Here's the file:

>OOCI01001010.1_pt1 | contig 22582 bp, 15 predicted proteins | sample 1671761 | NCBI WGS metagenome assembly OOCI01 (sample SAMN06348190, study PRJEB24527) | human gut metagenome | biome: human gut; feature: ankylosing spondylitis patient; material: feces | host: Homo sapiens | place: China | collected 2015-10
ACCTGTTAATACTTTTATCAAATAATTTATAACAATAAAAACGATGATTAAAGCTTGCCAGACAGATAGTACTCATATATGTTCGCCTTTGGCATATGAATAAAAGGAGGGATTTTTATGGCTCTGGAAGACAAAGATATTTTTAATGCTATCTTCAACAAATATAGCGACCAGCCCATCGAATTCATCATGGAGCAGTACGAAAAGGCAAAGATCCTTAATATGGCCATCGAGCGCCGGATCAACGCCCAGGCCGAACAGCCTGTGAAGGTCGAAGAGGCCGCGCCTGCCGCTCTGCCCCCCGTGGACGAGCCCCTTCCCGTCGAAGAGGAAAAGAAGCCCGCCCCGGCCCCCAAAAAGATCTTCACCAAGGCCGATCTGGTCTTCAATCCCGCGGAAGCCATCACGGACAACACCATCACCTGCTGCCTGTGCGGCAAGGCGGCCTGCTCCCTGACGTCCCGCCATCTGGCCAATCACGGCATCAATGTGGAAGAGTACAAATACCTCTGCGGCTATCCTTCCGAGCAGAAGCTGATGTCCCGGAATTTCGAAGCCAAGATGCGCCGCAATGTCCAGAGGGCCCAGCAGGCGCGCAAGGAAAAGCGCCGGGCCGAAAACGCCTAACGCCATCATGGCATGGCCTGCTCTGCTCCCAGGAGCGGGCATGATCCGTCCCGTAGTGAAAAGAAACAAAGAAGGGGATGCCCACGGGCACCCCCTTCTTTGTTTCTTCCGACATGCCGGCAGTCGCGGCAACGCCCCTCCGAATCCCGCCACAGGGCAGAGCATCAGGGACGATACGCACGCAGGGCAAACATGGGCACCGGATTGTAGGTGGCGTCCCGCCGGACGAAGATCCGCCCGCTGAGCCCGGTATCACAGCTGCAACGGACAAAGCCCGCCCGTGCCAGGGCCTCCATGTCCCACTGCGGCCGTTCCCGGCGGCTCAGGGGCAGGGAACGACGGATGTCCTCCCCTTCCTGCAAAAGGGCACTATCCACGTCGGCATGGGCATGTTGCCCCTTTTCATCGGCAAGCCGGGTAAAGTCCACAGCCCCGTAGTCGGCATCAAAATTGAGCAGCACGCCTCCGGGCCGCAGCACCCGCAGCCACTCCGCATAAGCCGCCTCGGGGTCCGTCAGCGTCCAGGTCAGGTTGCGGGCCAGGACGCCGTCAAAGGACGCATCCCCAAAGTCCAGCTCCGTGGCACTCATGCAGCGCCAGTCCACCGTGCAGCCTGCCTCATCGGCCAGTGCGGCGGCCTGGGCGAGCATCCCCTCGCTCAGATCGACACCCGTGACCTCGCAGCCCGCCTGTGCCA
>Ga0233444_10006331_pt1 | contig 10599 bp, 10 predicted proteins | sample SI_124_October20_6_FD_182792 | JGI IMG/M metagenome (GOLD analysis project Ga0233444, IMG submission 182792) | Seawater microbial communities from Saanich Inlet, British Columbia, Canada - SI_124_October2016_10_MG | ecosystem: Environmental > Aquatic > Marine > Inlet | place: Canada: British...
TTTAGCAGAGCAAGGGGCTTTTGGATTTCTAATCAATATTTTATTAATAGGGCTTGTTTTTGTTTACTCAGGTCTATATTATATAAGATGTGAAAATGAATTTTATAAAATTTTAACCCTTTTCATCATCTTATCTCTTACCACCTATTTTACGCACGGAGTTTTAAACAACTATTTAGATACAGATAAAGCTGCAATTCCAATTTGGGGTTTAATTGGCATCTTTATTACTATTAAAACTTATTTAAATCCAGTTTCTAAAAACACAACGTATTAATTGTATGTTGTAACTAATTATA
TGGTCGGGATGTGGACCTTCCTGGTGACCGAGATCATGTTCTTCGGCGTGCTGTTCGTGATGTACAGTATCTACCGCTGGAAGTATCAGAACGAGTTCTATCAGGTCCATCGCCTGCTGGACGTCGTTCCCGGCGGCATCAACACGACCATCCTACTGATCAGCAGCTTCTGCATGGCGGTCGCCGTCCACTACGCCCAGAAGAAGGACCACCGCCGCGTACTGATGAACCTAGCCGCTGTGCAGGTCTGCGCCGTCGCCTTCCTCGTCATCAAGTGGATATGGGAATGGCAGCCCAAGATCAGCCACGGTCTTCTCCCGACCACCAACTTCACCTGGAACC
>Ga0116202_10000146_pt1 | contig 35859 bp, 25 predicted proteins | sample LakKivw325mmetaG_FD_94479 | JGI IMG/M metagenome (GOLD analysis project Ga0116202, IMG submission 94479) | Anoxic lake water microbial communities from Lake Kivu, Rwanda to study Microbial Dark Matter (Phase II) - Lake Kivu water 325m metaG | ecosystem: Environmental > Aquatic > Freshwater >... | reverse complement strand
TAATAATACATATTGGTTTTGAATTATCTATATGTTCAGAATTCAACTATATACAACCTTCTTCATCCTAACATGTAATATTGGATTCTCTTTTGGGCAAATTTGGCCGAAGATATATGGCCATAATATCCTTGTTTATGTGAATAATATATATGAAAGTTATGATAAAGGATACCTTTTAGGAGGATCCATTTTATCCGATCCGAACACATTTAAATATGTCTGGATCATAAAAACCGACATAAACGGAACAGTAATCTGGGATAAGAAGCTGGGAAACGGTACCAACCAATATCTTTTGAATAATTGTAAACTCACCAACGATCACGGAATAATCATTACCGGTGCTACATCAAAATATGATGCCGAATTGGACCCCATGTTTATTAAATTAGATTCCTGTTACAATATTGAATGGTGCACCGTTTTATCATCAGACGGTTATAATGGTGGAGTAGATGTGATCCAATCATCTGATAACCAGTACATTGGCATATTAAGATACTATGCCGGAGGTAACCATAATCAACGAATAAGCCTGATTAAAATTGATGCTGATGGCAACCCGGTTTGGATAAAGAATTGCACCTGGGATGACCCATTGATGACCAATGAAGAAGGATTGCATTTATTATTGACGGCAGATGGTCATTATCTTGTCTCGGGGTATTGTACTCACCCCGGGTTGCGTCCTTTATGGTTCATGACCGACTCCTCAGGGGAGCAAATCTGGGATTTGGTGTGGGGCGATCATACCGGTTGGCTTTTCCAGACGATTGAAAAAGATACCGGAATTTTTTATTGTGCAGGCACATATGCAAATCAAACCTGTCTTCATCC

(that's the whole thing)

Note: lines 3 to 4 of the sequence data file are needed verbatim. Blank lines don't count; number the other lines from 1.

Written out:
>Ga0233444_10006331_pt1 | contig 10599 bp, 10 predicted proteins | sample SI_124_October20_6_FD_182792 | JGI IMG/M metagenome (GOLD analysis project Ga0233444, IMG submission 182792) | Seawater microbial communities from Saanich Inlet, British Columbia, Canada - SI_124_October2016_10_MG | ecosystem: Environmental > Aquatic > Marine > Inlet | place: Canada: British...
TTTAGCAGAGCAAGGGGCTTTTGGATTTCTAATCAATATTTTATTAATAGGGCTTGTTTTTGTTTACTCAGGTCTATATTATATAAGATGTGAAAATGAATTTTATAAAATTTTAACCCTTTTCATCATCTTATCTCTTACCACCTATTTTACGCACGGAGTTTTAAACAACTATTTAGATACAGATAAAGCTGCAATTCCAATTTGGGGTTTAATTGGCATCTTTATTACTATTAAAACTTATTTAAATCCAGTTTCTAAAAACACAACGTATTAATTGTATGTTGTAACTAATTATA